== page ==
We’re in the Anthropocene. Our environmental challenges are now global and we face environmental risks that could actually lead to catastrophic consequences if we cross tipping points. What does all this mean for the global development agenda? Well, it truly puts into question some of our fundamental ideas of our relationship between environment and development.
The first is the belief in the environmental Kuznets Curve, which so much dominates the way we deal with environmental policy and environmental impact reduction strategies. The belief that in the early days of development in the pre-industrial economies environmental impacts are large because of inefficiencies and poor capital availability, and that industrial economies somehow in the early days peak in terms of negative environmental emissions which comes from the empirical or the experiences, particularly from air pollution, from industrial activities, and the richer we get the better we are in improving our environmental conditions.
This is profoundly wrong. All empirical evidence shows that in the hyper-connected and globalized world in Anthropocene what has happened is potentially, or in fact in reality that we’re improving local environmental conditions often but we’re pushing environmental impacts across Earth system components in the entire planetary system. So we might have clean air where we live locally, but we’re ruining the planet system at the larger scale.. In fact it’s so important that also fundamentally reshapes the way we think of sustainable development.
You’ve all seen the three pillars of social, environmental, and economic development which forms the basis of our modern thinking on sustainable development, but that has translated, as we all know, into a strategy of advancing economic growth as one sector and trying to reduce environmental impact as far as we can.
In the Anthropocene this will not be enough. It was okay when we were a small world on a large planet where we could always so to say find free environmental space in the atmosphere, and the biosphere, and the cryosphere. Now we’re in [at] a saturation point. We’re hitting the ceiling where we need to, all citizens of the world, all nations in the world, operate within the same space. And we must be honest. This three pillar approach has after all become what we could call a Mickey Mouse economy, where economy is occurring and developing at the expense of natural capital, the environment, and human capital; cheap labor and subsidized labor forces enabling hyper-consumption across the world.
So let’s simply agree it’s time to scrap this obsolete model of separating social, environmental and economics. We need to transition into a paradigm which looks like this, namely use our economy as a vehicle to serve and meet societal needs, and have societies that operate within the stable confines of a resilient Earth system. Or, as we’ve been talking so much across the science that we’re now advancing, development within a safe operating space of planetary boundaries.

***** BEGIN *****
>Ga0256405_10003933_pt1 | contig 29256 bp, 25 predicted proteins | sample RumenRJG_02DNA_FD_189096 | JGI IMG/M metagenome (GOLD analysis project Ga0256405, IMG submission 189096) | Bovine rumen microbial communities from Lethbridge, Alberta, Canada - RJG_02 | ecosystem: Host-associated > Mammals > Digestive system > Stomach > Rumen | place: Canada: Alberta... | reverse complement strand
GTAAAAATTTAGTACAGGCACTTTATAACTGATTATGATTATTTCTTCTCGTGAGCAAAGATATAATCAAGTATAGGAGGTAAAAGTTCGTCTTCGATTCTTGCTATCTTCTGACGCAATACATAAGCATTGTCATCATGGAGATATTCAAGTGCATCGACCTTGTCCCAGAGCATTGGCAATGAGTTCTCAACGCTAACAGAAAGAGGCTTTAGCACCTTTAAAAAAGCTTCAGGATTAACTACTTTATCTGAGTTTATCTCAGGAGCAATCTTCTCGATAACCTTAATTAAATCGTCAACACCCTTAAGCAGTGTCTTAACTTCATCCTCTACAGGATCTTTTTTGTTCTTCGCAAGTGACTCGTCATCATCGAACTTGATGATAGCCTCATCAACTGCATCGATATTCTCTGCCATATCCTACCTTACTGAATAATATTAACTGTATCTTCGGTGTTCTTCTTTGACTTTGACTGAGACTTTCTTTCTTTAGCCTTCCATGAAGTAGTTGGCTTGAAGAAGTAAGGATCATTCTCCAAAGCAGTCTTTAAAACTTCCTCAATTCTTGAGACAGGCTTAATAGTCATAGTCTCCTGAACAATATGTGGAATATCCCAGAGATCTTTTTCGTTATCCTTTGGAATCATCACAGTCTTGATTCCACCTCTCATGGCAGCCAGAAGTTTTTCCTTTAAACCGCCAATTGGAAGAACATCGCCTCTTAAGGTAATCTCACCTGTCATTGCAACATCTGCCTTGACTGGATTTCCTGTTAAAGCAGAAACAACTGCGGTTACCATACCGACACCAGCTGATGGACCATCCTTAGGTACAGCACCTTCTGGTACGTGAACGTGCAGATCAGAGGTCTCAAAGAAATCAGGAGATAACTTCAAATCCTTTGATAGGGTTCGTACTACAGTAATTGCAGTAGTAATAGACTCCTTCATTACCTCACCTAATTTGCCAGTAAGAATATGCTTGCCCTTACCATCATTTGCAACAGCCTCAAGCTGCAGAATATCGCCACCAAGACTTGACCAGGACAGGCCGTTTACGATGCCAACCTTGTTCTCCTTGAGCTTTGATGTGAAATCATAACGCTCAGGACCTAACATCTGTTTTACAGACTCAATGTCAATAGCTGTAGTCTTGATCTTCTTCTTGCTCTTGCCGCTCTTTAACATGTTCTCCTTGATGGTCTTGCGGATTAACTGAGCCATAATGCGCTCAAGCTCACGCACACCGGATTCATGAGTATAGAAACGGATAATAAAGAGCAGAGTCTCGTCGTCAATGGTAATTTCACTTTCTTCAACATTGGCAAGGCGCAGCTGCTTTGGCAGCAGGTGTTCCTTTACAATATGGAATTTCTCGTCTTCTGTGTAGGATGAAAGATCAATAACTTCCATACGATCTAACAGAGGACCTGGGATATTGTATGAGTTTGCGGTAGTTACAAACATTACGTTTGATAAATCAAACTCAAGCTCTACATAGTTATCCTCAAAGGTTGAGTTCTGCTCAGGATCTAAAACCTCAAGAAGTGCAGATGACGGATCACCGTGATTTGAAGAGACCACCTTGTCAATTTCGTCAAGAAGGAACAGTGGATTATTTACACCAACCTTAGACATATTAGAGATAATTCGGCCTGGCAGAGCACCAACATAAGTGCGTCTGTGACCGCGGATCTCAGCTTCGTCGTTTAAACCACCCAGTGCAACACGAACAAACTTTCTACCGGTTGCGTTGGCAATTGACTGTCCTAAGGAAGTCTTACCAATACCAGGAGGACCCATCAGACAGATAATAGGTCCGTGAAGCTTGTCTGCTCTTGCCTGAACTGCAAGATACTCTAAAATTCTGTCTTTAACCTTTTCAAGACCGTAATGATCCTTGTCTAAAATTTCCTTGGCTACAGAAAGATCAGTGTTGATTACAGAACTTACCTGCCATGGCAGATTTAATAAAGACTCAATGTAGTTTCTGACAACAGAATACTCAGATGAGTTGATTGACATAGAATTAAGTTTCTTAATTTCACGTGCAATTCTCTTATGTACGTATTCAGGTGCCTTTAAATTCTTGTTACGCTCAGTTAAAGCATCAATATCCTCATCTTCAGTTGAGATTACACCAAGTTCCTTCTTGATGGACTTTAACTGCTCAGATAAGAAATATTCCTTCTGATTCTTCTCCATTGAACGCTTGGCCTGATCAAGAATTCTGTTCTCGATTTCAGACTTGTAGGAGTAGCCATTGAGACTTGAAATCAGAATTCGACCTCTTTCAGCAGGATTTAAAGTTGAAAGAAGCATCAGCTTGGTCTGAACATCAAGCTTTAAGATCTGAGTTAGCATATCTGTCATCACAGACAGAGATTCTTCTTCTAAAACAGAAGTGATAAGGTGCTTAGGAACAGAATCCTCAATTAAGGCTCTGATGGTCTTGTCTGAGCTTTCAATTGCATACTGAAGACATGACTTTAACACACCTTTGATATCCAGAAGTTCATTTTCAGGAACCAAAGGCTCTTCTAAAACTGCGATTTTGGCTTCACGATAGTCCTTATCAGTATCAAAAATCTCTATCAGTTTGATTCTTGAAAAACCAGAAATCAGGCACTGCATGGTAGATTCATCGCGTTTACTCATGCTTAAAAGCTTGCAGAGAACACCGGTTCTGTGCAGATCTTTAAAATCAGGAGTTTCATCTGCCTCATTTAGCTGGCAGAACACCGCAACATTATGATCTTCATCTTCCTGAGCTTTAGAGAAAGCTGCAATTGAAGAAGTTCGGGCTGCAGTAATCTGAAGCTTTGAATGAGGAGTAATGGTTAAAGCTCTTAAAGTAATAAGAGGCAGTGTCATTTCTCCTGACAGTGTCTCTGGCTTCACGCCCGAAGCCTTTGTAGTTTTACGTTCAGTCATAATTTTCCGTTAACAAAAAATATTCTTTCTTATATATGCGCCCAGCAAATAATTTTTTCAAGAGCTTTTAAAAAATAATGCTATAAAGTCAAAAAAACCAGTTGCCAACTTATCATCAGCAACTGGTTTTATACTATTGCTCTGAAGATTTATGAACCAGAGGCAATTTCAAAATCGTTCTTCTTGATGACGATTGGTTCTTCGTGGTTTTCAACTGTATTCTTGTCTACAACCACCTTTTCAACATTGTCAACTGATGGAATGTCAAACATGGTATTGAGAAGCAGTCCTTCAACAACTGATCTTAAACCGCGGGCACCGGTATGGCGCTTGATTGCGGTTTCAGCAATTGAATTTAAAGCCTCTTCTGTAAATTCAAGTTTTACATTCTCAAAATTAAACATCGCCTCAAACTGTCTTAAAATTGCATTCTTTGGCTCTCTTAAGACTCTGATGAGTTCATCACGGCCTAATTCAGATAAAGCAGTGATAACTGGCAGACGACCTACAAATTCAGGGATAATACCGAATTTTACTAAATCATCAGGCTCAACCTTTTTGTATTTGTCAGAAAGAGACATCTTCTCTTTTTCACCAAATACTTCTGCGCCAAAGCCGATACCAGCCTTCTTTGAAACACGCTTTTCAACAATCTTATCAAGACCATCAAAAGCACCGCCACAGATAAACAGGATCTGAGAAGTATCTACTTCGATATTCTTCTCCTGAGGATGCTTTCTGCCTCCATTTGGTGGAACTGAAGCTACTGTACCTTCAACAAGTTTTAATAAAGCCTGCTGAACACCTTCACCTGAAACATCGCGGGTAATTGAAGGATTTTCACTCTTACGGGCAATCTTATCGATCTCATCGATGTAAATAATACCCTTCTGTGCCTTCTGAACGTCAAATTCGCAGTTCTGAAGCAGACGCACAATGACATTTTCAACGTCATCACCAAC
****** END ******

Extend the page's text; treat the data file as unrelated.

This changes profoundly economy, it changes profoundly governance, and it changes profoundly relations between nations, because suddenly planet goes first. We need to set global environmental goals within which we can have economic growth and development. It also addresses, which is shown in the now famous donut model for economic growth, that if we have a biophysical ceiling defined by planetary boundaries there must be a social floor, a floor of how we distribute the absolute amounts of remaining environmental space in a fair and just way among all citizens on Earth.
So in summary, the change in the paradigm includes number one, once and for all reconnecting world development with Earth resilience. We simply have to recognize that Earth is the basis for our well being and that development occurs in an integrated fashion. We must therefore accept that economic growth and economic development must occur within a safe operating space of absolutely set boundaries for the Earth system.
This means that we’re moving from the current realm of relatives where we normally assume that if we just put the right price on the environment we’ll be so efficient that it will actually take us to sustainable development. The problem is that when we rush towards an economy that will grow three times, the world economy will grow three times over the next 30 years and the world population 9 billion people, even if we become relatively better and more efficient if that all adds up to us transgressing planetary boundaries we’re still going to cross tipping points.